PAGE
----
Statement on metabolic and bariatric surgery during COVID-19 pandemic
American Society for Metabolic and Bariatric Surgery (ASMBS) calls for safe resumption of bariatric and metabolic surgery before COVID-19 pandemic is declared over
Newberry, Fla. — Jun. 23, 2020 — The American Society for Metabolic and Bariatric Surgery (ASMBS), the leading organization of bariatric surgeons and integrated health professionals in the nation, declared metabolic and bariatric surgery “medically necessary and the best treatment for those with the life-threatening and life-limiting disease of severe obesity” and called for the safe and rapid resumption of procedures, which have been largely postponed along with other surgeries deemed elective amid the COVID-19 pandemic.
In a new position statement entitled, “Safer Through Surgery,” published online in the journal SOARD, the ASMBS strongly rejects classifying metabolic and bariatric surgery as “elective” and prefers the use of the term “Medically Necessary Time-Sensitive Surgery” or “Medically Necessary Non-Emergent Surgery” to better characterize the effectiveness of the intervention and the progressive nature of the many diseases it treats including obesity, type 2 diabetes, hypertension and heart disease.
“COVID-19 may be a factor for quite some time and the longer the treatment of obesity, type 2 diabetes and other related diseases are postponed, the greater the chance they will become worse,” said Matthew M. Hutter, MD, MPH, president of the ASMBS and professor of surgery at Harvard Medical School. “Each state, doctor and patient must make a decision as to when conditions for metabolic and bariatric surgery are right, but the sooner it can be safely performed, the more quickly obesity, type 2 diabetes and other diseases can be reduced or resolved.”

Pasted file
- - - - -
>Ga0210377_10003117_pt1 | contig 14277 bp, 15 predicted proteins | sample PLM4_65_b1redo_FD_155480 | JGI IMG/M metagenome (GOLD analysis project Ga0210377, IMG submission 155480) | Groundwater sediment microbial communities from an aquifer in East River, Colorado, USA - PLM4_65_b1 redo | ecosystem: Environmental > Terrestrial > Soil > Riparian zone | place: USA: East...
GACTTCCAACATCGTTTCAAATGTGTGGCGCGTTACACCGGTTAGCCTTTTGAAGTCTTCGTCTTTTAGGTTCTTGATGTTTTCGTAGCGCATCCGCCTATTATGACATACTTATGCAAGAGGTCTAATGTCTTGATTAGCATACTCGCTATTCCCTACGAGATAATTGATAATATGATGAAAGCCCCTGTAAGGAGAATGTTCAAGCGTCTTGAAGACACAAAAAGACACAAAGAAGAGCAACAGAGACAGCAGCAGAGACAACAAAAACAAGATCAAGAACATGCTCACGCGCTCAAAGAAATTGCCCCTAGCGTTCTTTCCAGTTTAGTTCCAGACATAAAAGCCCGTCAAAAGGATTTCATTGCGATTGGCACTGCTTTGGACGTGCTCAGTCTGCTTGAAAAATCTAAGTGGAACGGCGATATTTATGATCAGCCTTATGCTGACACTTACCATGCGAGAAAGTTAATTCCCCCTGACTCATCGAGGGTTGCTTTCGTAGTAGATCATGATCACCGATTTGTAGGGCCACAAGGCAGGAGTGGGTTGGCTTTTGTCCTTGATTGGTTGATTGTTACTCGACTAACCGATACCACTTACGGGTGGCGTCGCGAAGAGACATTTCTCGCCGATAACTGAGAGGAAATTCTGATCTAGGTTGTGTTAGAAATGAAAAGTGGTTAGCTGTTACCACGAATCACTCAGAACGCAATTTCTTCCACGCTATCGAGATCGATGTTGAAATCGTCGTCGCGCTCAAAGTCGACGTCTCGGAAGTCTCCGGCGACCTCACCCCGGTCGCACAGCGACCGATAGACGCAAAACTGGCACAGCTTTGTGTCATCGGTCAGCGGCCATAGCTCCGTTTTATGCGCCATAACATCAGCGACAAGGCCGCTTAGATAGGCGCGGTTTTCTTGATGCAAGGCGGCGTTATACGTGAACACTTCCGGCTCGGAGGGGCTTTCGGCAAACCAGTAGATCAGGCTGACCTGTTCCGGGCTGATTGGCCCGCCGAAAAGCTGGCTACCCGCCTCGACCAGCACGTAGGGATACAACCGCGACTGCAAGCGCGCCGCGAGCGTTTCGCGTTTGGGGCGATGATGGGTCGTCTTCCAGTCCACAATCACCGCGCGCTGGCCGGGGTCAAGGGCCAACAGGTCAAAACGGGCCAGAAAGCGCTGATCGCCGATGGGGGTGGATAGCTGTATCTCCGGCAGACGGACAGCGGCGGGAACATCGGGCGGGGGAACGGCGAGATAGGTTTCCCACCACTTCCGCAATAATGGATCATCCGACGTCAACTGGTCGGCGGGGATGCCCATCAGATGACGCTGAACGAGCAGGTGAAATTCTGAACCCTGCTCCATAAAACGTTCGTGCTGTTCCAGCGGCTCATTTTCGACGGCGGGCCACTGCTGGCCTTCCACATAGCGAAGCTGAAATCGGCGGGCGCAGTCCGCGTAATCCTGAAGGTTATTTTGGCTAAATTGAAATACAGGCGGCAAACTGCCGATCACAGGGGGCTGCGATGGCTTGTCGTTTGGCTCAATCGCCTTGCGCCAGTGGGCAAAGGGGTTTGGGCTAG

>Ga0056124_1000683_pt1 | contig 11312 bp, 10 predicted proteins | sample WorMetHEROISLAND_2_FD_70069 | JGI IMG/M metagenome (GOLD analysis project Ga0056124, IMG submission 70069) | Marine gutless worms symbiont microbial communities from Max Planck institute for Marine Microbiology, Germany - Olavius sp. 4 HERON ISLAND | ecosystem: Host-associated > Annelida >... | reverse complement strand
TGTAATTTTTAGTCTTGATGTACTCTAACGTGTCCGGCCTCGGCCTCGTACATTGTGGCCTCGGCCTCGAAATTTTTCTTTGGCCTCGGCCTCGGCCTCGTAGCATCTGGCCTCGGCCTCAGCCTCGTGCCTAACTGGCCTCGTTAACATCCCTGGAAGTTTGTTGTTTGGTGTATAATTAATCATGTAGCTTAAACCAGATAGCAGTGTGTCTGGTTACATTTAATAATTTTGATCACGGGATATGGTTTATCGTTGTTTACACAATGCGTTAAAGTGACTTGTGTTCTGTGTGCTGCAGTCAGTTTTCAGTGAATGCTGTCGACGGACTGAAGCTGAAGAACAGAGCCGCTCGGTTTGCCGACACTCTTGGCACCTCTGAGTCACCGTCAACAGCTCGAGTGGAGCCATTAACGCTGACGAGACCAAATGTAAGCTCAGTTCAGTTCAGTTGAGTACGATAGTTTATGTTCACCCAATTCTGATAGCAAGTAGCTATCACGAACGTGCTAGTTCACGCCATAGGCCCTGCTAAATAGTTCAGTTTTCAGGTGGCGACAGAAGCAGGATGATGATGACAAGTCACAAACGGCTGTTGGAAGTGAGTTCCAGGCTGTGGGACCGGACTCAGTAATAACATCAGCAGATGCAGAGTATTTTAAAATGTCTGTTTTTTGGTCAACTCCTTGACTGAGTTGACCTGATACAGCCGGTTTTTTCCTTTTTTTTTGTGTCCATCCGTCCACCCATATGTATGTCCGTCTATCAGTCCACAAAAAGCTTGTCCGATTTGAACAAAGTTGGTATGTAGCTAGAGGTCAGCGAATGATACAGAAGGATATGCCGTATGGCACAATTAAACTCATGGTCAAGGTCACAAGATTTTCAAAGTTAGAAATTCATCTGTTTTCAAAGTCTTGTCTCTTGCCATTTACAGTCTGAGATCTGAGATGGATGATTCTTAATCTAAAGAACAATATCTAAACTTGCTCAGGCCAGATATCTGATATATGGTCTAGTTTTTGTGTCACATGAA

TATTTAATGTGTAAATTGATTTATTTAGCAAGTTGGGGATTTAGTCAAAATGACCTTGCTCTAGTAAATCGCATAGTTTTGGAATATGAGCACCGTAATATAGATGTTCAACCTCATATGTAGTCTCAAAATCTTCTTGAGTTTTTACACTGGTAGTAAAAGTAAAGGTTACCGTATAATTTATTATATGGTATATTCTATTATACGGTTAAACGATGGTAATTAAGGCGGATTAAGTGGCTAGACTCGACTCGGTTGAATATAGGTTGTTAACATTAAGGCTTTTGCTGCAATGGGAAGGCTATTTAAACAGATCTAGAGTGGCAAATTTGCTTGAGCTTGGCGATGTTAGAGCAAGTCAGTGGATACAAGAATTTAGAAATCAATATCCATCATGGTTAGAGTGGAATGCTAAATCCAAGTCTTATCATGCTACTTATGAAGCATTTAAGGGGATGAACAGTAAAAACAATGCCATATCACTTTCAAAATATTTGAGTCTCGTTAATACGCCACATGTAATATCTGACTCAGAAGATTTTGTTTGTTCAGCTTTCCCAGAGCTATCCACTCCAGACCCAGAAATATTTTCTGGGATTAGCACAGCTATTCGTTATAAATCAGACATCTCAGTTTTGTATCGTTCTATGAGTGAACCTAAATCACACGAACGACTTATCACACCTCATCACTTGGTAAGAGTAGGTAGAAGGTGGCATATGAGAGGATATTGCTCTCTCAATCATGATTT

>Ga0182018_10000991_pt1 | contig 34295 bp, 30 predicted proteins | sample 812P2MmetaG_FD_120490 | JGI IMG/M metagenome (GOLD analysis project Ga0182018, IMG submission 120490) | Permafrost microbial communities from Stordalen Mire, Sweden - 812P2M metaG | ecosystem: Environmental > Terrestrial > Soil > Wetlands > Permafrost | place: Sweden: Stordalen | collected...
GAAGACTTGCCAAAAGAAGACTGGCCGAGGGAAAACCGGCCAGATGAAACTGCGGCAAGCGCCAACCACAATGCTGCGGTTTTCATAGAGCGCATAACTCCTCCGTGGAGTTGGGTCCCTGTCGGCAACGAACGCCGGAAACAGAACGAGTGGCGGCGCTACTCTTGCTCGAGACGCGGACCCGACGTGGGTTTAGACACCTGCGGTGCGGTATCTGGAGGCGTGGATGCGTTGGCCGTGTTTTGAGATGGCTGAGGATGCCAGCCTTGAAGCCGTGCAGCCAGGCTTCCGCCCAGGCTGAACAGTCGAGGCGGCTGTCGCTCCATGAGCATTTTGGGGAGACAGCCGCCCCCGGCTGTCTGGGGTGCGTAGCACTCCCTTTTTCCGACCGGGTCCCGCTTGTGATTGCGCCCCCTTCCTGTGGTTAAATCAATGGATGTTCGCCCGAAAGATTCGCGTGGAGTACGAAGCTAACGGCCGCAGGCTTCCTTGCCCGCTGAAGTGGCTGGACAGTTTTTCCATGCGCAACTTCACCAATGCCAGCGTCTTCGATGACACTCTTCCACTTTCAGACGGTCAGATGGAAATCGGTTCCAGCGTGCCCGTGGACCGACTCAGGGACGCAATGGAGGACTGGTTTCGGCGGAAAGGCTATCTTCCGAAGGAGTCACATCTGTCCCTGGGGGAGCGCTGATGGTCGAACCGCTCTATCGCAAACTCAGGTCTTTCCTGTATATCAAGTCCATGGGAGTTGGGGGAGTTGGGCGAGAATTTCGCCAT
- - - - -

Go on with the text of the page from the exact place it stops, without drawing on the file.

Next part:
The ASMBS recommends that the precise timing for surgery be carefully considered based on factors including an individual patient’s health status, local prevalence of COVID-19 and the availability of resources including hospital beds, ventilators and personal protective equipment (PPE).
The ASMBS statement concludes, “Before COVID-19 began, it was clear that patients with obesity were ‘safer through surgery’. In the era of COVID-19, ‘safer through surgery’ for patients with obesity may prove to be even more important than before.” Obesity has been identified as an independent risk factor for adverse outcomes including death among COVID-19 patients.
Metabolic/bariatric surgery has been shown to be the most effective and long-lasting treatment for severe obesity.1 Its safety profile is comparable to some of the safest and most commonly performed surgeries in the U.S. including gallbladder surgery, appendectomy and knee replacement.2
An estimated 252,000 bariatric surgeries were performed in the United States in 2018, which is approximately less than 1 percent of the population eligible for surgery based on BMI.3 The U.S. Centers for Disease Control and Prevention (CDC) reports 42.4 percent of Americans had obesity in 2017-2018.4 Obesity has been linked to more than 40 diseases including type 2 diabetes, hypertension, heart disease, stroke, sleep apnea, osteoarthritis and at least 13 different types of cancer.5,6,7
About the ASMBS
The ASMBS is the largest organization for bariatric surgeons in the nation. It is a non-profit organization that works to advance the art and science of bariatric surgery and is committed to educating medical professionals and the lay public about bariatric surgery as an option for the treatment of severe obesity, as well as the associated risks and benefits. It encourages its members to investigate and discover new advances in bariatric surgery, while maintaining a steady exchange of experiences and ideas that may lead to improved surgical outcomes for patients with severe obesity. For more information, visit http://www.
1 Weiner, R. A., et al. (2010). Indications and principles of metabolic surgery. U.S. National Library of Medicine. 81(4) pp.379-394. https:/
2 Gastric Bypass is as Safe as Commonly Performed Surgeries. Health Essentials. Cleveland Clinic. Nov. 6, 2014. Accessed October 2017 https:/
5 The Effectiveness and Risks of Bariatric Surgery: An Updated Systematic Review and Meta-analysis, 2003-2012. Accessed from: https:/
6 Steele CB, Thomas CC, Henley SJ, et al. Vital Signs: Trends in Incidence of Cancers Associated with Overweight and Obesity — United States, 2005-2014. MMWR Morb Mortal Wkly Rep 2017;66:1052-1058. DOI: http://dx.
7 Centers for Disease Control and Prevention. (2015) The Health Effects of Overweight and Obesity. Accessed from: https:/